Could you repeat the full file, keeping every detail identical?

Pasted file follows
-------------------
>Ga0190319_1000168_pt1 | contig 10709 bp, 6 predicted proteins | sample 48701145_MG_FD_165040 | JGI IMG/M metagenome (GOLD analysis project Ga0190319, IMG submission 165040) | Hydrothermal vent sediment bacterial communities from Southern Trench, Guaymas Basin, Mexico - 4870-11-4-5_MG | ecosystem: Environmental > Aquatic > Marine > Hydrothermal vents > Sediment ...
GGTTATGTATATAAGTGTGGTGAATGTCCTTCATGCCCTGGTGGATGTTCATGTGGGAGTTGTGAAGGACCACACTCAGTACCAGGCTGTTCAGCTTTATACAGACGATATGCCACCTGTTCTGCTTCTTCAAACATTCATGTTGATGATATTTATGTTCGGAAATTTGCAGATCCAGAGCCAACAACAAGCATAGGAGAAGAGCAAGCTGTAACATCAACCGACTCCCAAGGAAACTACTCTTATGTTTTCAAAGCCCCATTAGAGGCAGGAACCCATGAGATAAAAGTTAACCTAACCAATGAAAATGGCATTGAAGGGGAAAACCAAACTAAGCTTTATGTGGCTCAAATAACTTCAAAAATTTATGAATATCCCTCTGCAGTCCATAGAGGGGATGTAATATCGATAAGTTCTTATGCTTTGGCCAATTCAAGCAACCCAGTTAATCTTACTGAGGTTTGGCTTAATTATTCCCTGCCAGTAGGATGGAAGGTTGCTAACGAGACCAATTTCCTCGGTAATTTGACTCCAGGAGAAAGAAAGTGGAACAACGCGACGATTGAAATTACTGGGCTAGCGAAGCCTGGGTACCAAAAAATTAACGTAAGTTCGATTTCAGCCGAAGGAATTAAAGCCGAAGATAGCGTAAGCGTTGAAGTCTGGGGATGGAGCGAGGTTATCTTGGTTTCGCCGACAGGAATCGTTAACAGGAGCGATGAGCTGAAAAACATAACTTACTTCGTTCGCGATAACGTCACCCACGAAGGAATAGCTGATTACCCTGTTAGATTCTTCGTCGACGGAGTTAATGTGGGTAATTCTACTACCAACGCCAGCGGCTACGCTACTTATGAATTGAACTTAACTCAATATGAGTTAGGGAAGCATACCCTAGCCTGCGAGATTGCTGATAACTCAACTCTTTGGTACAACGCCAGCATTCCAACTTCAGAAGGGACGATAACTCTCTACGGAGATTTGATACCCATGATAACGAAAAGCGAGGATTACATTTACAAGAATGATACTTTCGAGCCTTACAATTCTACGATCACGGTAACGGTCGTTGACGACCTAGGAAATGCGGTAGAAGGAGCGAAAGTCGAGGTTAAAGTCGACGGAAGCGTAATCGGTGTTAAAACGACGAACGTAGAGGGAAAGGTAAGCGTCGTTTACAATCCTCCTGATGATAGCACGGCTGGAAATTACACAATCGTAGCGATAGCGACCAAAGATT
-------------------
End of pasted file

>Ga0190319_1000168_pt1 | contig 10709 bp, 6 predicted proteins | sample 48701145_MG_FD_165040 | JGI IMG/M metagenome (GOLD analysis project Ga0190319, IMG submission 165040) | Hydrothermal vent sediment bacterial communities from Southern Trench, Guaymas Basin, Mexico - 4870-11-4-5_MG | ecosystem: Environmental > Aquatic > Marine > Hydrothermal vents > Sediment ...
GGTTATGTATATAAGTGTGGTGAATGTCCTTCATGCCCTGGTGGATGTTCATGTGGGAGTTGTGAAGGACCACACTCAGTACCAGGCTGTTCAGCTTTATACAGACGATATGCCACCTGTTCTGCTTCTTCAAACATTCATGTTGATGATATTTATGTTCGGAAATTTGCAGATCCAGAGCCAACAACAAGCATAGGAGAAGAGCAAGCTGTAACATCAACCGACTCCCAAGGAAACTACTCTTATGTTTTCAAAGCCCCATTAGAGGCAGGAACCCATGAGATAAAAGTTAACCTAACCAATGAAAATGGCATTGAAGGGGAAAACCAAACTAAGCTTTATGTGGCTCAAATAACTTCAAAAATTTATGAATATCCCTCTGCAGTCCATAGAGGGGATGTAATATCGATAAGTTCTTATGCTTTGGCCAATTCAAGCAACCCAGTTAATCTTACTGAGGTTTGGCTTAATTATTCCCTGCCAGTAGGATGGAAGGTTGCTAACGAGACCAATTTCCTCGGTAATTTGACTCCAGGAGAAAGAAAGTGGAACAACGCGACGATTGAAATTACTGGGCTAGCGAAGCCTGGGTACCAAAAAATTAACGTAAGTTCGATTTCAGCCGAAGGAATTAAAGCCGAAGATAGCGTAAGCGTTGAAGTCTGGGGATGGAGCGAGGTTATCTTGGTTTCGCCGACAGGAATCGTTAACAGGAGCGATGAGCTGAAAAACATAACTTACTTCGTTCGCGATAACGTCACCCACGAAGGAATAGCTGATTACCCTGTTAGATTCTTCGTCGACGGAGTTAATGTGGGTAATTCTACTACCAACGCCAGCGGCTACGCTACTTATGAATTGAACTTAACTCAATATGAGTTAGGGAAGCATACCCTAGCCTGCGAGATTGCTGATAACTCAACTCTTTGGTACAACGCCAGCATTCCAACTTCAGAAGGGACGATAACTCTCTACGGAGATTTGATACCCATGATAACGAAAAGCGAGGATTACATTTACAAGAATGATACTTTCGAGCCTTACAATTCTACGATCACGGTAACGGTCGTTGACGACCTAGGAAATGCGGTAGAAGGAGCGAAAGTCGAGGTTAAAGTCGACGGAAGCGTAATCGGTGTTAAAACGACGAACGTAGAGGGAAAGGTAAGCGTCGTTTACAATCCTCCTGATGATAGCACGGCTGGAAATTACACAATCGTAGCGATAGCGACCAAAGATT